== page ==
Discover the rich heritage of “the People’s House” and its central role in U.S. history since 1789. Explore its unique story and the men and women who have shaped it. Browse its collections. Access historical data and other research resources.

From The Blog

May 16, 2017

Jeannette Rankin’s Struggle for Democracy in Industry

On July 8, 1917, Representative Jeannette Rankin of Montana, the first woman elected to Congress, addressed a crowd of more than 3,000 at Braves Field in Boston, Massachusetts, just a stone’s throw from the Charles River. On stage, Rankin resembled “a college girl, of medium height, slight of build, with large dark eyes and an expressive face,” the Boston Globe reported, adding that the “woman Congressman” has a “sort of girlish laughing appeal in her voice.” But the newspaper was quick to make clear that “there is the weight of thought and logic in her words,” and proceeded to provide a window into the priorities occupying the Congresswoman in the summer of 1917.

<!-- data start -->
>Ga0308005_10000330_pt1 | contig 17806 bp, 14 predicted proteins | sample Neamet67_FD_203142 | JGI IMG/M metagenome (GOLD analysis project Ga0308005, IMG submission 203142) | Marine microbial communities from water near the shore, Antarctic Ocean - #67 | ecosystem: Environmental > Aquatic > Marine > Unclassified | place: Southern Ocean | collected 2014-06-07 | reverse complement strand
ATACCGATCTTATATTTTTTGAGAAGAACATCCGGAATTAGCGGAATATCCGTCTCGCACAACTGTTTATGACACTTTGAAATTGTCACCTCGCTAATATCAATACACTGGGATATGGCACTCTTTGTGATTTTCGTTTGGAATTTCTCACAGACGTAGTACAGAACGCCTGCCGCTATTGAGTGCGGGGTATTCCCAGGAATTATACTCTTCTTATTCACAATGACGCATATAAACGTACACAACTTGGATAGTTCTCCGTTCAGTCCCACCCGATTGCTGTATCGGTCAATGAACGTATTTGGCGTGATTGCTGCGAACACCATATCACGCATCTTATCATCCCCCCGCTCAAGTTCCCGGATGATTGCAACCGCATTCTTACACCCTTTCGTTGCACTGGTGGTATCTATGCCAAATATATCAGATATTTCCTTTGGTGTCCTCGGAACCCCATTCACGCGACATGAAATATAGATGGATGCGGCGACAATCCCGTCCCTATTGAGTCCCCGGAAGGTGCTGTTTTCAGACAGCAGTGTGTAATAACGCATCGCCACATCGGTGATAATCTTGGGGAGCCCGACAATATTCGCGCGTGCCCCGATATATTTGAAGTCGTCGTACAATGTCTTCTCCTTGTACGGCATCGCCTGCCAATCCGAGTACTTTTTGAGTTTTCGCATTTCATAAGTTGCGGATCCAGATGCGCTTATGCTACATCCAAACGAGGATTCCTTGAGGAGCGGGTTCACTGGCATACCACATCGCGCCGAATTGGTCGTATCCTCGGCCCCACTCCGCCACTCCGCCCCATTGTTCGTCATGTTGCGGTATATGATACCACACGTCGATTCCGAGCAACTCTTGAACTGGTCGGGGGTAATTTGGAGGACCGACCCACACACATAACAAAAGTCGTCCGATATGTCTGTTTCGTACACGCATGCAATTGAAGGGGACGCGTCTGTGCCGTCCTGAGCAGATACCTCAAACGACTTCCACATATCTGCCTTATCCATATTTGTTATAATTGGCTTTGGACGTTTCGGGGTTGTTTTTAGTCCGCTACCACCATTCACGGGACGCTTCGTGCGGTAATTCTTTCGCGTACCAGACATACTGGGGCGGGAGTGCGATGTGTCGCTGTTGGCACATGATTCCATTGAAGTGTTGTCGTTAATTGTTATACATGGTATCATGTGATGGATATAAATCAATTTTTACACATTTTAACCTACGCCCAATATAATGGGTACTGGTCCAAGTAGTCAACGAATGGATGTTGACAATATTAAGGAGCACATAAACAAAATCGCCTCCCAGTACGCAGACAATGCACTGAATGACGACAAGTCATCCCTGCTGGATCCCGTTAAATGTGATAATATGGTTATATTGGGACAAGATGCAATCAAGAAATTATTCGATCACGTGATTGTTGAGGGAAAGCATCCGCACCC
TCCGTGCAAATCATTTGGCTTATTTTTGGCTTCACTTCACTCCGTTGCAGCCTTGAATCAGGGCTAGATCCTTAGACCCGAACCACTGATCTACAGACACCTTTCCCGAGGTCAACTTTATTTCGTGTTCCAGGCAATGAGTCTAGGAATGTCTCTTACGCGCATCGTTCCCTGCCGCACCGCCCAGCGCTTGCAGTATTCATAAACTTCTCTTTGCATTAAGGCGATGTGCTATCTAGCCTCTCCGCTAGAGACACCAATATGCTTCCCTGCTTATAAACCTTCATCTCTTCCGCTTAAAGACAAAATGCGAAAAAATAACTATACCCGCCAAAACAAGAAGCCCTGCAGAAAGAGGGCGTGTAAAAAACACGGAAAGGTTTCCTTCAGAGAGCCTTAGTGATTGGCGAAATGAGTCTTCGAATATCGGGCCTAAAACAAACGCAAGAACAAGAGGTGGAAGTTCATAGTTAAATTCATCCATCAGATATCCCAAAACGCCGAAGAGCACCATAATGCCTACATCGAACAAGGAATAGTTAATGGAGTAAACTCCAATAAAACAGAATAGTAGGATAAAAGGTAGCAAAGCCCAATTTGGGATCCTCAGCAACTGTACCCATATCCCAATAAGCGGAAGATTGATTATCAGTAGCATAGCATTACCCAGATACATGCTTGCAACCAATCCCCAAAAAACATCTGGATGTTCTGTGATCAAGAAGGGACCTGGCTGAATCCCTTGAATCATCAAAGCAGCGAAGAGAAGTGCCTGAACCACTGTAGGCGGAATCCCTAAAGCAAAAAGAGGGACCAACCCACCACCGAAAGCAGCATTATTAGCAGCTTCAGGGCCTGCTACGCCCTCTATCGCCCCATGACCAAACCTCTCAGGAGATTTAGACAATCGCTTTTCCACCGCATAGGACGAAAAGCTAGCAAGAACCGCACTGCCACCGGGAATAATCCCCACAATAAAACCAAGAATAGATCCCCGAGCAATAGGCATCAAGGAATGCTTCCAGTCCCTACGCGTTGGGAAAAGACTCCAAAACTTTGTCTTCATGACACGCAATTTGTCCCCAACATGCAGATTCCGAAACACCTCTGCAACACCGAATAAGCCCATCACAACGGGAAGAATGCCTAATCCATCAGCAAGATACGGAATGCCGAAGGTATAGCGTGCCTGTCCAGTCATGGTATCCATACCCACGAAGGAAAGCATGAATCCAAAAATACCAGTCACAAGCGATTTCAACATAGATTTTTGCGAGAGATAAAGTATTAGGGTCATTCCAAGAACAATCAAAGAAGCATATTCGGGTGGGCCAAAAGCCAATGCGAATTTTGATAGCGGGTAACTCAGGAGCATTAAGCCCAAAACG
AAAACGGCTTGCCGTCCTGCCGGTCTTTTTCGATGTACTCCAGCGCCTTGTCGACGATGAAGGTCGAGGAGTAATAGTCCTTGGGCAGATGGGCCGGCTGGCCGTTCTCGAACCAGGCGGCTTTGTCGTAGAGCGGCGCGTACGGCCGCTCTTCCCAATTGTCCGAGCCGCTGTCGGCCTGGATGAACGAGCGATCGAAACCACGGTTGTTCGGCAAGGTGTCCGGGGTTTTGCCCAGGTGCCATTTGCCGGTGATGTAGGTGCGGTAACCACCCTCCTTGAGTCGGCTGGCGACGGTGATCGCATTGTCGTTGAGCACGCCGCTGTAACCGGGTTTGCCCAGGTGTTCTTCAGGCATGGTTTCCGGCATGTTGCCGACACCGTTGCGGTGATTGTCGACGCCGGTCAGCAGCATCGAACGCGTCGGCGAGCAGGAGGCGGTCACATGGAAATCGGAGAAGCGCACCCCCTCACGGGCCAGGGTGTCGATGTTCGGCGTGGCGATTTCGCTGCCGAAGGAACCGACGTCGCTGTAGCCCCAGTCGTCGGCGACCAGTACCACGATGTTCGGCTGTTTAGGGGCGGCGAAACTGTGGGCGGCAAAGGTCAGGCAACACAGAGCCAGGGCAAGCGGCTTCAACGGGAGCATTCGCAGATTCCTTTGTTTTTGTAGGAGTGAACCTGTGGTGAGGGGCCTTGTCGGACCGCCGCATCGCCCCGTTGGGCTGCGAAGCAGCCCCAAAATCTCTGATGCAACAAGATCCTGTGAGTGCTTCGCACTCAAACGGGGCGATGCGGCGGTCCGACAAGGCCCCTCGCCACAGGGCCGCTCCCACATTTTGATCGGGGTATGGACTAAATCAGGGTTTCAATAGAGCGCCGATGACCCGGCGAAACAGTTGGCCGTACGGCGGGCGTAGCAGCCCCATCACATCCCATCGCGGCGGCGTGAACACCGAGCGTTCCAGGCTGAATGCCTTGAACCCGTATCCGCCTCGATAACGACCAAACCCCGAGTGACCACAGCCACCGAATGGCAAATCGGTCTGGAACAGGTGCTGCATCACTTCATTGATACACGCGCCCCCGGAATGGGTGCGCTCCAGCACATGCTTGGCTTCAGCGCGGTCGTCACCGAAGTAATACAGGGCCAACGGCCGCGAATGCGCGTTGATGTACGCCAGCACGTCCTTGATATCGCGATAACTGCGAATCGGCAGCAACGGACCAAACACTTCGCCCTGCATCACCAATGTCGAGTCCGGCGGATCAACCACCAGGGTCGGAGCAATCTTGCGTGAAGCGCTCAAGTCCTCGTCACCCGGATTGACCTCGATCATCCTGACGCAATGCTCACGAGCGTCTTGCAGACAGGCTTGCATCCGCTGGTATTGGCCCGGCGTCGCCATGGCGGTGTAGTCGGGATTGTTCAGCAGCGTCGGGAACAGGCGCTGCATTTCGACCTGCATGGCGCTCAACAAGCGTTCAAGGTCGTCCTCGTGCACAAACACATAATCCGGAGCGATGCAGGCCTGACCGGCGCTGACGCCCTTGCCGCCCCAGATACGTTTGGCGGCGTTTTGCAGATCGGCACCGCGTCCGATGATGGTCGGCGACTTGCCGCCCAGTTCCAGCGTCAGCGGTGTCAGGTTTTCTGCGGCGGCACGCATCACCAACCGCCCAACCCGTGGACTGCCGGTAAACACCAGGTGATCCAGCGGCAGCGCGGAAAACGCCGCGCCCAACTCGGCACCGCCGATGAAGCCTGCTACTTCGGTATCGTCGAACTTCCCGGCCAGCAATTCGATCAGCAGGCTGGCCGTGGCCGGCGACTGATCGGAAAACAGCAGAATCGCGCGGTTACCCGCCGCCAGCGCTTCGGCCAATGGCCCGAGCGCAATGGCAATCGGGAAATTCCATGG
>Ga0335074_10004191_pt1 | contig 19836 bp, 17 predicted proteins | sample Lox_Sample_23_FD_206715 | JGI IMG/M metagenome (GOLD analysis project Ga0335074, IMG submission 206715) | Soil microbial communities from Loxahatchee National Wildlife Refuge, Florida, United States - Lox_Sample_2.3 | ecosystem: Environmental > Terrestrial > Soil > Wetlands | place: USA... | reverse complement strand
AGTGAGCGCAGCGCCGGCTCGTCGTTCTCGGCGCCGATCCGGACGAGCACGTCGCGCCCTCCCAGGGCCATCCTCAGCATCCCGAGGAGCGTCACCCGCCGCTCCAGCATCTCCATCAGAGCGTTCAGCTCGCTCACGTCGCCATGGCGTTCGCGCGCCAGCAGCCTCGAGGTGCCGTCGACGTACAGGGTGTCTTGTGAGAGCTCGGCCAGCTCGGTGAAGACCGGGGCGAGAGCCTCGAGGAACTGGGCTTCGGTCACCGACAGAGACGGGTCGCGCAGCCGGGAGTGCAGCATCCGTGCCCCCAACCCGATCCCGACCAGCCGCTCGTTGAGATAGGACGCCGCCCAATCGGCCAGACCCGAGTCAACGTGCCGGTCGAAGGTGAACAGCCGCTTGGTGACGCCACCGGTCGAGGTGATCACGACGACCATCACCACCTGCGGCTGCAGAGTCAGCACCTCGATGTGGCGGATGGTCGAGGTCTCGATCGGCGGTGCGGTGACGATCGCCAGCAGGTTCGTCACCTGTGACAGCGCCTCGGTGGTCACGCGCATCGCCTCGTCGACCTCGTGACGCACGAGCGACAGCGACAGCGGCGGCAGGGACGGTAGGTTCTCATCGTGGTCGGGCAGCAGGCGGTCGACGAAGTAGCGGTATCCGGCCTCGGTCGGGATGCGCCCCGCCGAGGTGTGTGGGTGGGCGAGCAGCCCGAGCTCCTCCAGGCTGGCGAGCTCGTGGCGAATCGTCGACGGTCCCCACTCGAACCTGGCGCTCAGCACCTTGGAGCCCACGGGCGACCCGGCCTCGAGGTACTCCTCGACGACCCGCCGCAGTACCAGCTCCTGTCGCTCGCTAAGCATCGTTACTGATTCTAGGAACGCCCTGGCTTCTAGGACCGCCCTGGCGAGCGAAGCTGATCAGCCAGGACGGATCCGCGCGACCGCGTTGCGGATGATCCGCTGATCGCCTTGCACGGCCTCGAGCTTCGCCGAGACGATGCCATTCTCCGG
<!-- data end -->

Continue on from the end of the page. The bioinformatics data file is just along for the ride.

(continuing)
May 11, 2017

Congressional Bicycles

“The latest fad among our national statesmen is the Congressmen’s Bicycle Club,” reported the San Francisco Chronicle in 1892. Ever since, Representatives have gone from teetering atop high-wheeled penny-farthings to racing on road bikes. Members of Congress have spun gleefully around the capital, mixing both politics and fun into the ride.

About The Offices

This site is a collaborative project between the Office of the Historian and the Clerk of the House's Office of Art and Archives. The offices preserve, collect, and interpret the heritage of the U.S. House, serving as the institution’s memory and a resource for Members, staff, and the general public.